Truck News


Could it float?

BELLEDUNE, N.B. - There may yet be a new freight ferry service between the port of Belledune, N.B. and Corner Brook, Nfld.A nine-person committee struck in August to advance the project has received p...

BELLEDUNE, N.B. – There may yet be a new freight ferry service between the port of Belledune, N.B. and Corner Brook, Nfld.

A nine-person committee struck in August to advance the project has received positive feedback from all the interested parties, says Belledune Port Authority chairman Georges Marcoux. Now all they need is a ship and money to get started.

“Obviously, the first thing is the ship,” says Marcoux. “The support from the industry has been very good. But we have to find a ship that is at least a reasonable cost to make the project viable.”

Currently, most commercial traffic to Newfoundland travels on government-run ferries from North Sydney, N.S. to Port-aux-Basques Nfld., a distance of 174 kilometres. There is also a freighter-type ferry service from Montreal to St. John’s and a weekly Halifax-St. John’s-Corner Brook-Halifax run. In 1997, a total of 1,678 crossings carrying 412,812 passengers, 115,724 autos and 67,704 trucks were made from North Sydney alone.

The port of Belledune is on the northern New Brunswick coast at Chaleur Bay. The new service proposes to directly travel the 619 km from Belledune to Corner Brook, which is on Newfoundland’s western shore, a two-hour drive north of Port-aux-Basques.

The new service would save wear and tear on equipment and drivers, says Marcoux. According to a feasibility study of the project published in March 1999, a truck traveling from Montreal using the Belledune route, on a ferry capable of 16 to 18 knots, would reach Corner Brook six hours before a truck taking the North Sydney route. The study also said the new route would result in savings of 957 km, 18.5 hours and $644, before ferry costs and ferry time were considered.

“That’s why we need a boat that can do the crossing in less than 24 hours, so it can make the crossing two times a week,” says Marcoux. “If there is no time saving, it’s no good. We have to show potential customers that we can make them more efficient and save them money.”

Of course, the trucking industry is always willing to listen to an idea that might save it money. The same study reported that two out of every three trucking companies surveyed said that more marine access and less highway travel would be most beneficial to their business. While Ralph Boyd of the Atlantic Provinces Trucking Association agrees, he is taking a wait-and-see approach.

“Sure, that is something that the trucking community would find interesting, but it depends on the shipping times, what type of vessel and what kind of cost,” Boyd says. “Obviously, we would have to know about things like savings in terms of time and money, but also the condition of the freight.”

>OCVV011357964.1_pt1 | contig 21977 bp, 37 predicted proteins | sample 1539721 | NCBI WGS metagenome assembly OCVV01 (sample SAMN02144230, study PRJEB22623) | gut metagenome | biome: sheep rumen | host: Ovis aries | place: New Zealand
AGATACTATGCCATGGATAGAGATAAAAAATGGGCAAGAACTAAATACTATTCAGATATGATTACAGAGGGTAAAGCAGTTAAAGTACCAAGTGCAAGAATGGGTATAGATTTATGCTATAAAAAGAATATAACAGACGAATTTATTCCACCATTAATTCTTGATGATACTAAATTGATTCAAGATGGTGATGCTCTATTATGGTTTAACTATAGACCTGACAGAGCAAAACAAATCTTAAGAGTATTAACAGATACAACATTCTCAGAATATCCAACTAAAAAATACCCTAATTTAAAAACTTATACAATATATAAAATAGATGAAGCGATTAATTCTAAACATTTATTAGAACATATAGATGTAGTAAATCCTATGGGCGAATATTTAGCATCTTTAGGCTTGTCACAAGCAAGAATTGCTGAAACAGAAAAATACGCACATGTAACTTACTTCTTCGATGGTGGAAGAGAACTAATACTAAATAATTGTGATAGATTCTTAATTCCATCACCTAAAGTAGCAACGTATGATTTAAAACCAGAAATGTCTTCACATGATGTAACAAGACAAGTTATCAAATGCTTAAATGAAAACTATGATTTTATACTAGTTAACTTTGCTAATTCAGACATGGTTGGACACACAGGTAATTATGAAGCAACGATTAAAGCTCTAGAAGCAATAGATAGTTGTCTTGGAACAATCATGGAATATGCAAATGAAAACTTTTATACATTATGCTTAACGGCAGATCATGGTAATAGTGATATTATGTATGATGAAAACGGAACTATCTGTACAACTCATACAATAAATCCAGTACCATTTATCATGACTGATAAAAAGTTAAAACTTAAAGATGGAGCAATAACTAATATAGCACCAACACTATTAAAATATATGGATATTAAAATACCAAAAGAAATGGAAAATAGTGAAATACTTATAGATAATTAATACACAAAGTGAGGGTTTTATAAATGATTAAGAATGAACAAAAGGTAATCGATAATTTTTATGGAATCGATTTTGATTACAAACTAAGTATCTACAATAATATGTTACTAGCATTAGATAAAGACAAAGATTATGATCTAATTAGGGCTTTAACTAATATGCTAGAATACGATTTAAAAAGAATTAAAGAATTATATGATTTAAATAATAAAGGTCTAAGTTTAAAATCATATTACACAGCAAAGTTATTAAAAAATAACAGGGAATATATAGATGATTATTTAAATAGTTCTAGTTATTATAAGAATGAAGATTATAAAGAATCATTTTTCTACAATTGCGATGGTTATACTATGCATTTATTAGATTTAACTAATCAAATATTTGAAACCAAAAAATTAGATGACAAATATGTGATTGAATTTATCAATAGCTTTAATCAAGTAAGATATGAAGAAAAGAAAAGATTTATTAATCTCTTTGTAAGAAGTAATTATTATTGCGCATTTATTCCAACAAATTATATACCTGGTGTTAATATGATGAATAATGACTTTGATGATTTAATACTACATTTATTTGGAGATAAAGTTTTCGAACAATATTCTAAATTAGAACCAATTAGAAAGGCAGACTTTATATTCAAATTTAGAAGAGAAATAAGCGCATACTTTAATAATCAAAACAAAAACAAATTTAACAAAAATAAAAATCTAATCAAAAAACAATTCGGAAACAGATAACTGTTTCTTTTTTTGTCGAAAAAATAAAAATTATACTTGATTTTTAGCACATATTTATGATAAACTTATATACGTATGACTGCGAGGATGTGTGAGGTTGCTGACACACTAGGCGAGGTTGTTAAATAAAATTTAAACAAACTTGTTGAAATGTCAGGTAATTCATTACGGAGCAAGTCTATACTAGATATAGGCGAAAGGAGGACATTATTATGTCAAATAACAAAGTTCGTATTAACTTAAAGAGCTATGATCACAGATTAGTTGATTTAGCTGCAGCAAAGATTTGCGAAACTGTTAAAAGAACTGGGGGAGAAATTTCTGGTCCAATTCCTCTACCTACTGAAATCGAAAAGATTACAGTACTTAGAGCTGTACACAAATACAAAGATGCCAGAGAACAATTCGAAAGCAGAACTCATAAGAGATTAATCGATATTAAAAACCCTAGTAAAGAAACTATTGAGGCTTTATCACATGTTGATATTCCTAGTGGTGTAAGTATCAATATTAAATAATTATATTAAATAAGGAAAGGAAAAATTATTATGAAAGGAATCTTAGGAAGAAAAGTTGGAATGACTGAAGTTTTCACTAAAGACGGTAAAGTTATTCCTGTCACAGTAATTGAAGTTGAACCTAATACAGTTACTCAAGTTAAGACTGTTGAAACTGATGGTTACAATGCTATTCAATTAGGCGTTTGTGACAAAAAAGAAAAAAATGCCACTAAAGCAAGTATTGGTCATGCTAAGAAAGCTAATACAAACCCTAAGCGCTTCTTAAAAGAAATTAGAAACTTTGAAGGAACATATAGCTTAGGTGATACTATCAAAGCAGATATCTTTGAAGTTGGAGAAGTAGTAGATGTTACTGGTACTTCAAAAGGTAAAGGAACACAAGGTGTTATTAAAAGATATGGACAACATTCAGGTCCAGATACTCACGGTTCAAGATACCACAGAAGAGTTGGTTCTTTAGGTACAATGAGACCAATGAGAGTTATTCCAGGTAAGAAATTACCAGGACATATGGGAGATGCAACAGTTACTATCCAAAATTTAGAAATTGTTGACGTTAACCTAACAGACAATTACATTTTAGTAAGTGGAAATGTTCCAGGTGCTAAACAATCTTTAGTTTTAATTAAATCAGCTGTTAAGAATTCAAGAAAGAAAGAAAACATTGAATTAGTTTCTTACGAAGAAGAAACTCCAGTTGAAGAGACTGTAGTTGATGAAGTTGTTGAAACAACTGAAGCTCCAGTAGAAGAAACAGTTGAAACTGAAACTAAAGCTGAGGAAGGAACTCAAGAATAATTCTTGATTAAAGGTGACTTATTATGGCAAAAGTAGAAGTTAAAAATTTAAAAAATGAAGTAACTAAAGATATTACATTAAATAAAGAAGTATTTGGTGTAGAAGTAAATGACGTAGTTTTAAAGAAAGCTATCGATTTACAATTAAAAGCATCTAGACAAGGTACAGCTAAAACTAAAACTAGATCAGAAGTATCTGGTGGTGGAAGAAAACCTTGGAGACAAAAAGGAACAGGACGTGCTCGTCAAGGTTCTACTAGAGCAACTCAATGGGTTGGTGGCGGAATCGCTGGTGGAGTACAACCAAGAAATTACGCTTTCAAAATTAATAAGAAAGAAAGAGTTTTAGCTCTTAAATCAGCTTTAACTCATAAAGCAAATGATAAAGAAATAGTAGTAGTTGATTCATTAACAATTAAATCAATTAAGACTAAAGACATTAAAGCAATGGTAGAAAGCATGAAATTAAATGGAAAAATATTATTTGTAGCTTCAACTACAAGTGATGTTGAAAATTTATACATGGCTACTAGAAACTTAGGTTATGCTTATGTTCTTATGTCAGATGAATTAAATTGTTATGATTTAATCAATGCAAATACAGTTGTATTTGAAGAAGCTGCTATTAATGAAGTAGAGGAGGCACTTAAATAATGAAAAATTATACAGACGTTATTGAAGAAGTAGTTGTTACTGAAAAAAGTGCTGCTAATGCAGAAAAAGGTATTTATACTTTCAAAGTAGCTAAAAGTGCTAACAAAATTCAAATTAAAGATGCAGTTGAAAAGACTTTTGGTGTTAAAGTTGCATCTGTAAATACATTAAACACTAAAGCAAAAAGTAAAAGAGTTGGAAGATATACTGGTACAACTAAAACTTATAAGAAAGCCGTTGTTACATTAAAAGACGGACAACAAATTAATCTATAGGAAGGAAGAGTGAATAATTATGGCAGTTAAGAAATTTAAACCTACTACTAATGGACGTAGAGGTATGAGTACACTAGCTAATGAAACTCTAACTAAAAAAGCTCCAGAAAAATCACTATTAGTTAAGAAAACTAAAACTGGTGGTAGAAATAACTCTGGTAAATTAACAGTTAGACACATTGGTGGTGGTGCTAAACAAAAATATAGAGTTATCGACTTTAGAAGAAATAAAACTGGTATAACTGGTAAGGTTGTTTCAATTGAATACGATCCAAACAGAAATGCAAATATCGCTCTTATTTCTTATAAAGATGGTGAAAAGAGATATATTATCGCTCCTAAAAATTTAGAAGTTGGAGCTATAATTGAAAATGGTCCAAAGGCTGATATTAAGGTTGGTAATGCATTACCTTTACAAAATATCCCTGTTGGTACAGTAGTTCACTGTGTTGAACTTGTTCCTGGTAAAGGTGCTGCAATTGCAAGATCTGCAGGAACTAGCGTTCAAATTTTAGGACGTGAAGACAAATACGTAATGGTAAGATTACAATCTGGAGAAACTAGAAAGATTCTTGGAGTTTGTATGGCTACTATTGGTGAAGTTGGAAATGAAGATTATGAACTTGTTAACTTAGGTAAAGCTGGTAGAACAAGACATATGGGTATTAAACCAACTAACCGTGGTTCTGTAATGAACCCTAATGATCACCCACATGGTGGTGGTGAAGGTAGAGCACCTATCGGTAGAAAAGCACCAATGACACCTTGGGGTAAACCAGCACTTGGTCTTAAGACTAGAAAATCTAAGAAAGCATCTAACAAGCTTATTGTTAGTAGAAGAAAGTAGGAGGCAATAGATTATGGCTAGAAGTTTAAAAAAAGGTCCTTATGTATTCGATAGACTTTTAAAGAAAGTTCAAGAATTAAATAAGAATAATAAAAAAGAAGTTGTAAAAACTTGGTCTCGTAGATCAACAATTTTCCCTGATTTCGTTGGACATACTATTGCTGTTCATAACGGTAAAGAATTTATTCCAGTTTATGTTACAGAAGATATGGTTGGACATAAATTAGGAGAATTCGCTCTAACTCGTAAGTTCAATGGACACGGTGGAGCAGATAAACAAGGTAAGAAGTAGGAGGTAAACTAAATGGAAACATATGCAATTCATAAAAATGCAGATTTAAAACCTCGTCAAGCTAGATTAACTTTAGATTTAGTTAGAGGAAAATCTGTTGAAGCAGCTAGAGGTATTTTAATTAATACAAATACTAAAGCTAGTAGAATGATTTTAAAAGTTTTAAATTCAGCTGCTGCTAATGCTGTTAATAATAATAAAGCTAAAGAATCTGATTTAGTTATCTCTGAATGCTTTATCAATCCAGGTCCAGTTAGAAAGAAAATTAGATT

Marcoux concedes that finding a vessel with the right combination of speed and stability is a challenge. While some fast ferries used for passengers and cars could make the Belledune-to-Newfoundland crossing in about nine hours, the trip could be “brutal”. For that reason, speed has to be sacrificed for comfort for the freight service, thus extending the crossing time.

“The big issue now is capacity – what size of boat is viable,” Marcoux explains. “The problem is there is a lot of freight going to Newfoundland and less coming back. If we choose a boat that is too big, it won’t work.”

Marcoux says there are lots of potential vessels in the Maritimes, either operating on other routes or under repair, and the committee has already toured many of them. “But if you say you want to spend $30 million on a ship, you have to show the business case,” he adds.

Predictably, the idea for the new freight ferry service has received the enthusiastic support of the city of Corner Brook; four members of the committee are from there, including Mayor David Luther.

“We see this as an opportunity for economic development here,” says Patricia Pye of the Corner Brook Economic Development office.

The freight ferry-service idea was hatched in early 1999 by officials from the Port of Belledune and the Chaleur Regional Development Commission. Since then, the group has been drumming up project financing and several investors are interested, Marcoux says.

“But you have to remember that this project is completely non-subsidized. So we have to look at all the issues and crunch the numbers. No one is going to invest unless we can come up with the right figures.

“Our target now is we would like to resolve this before the end of December. Then we could be ready to start in May of 2001.”

In the absence of private investors, the committee is looking at the option of an initial public offering, but that could set the project back perhaps a year, Marcoux says.

In addition to the funding required for the service itself, the feasibility study said the cost of additional infrastructure for the roll-on, roll-off service would total about $10 million in Belledune and $1.3 million in Corner Brook. n

Print this page

Have your say:

Your email address will not be published. Required fields are marked *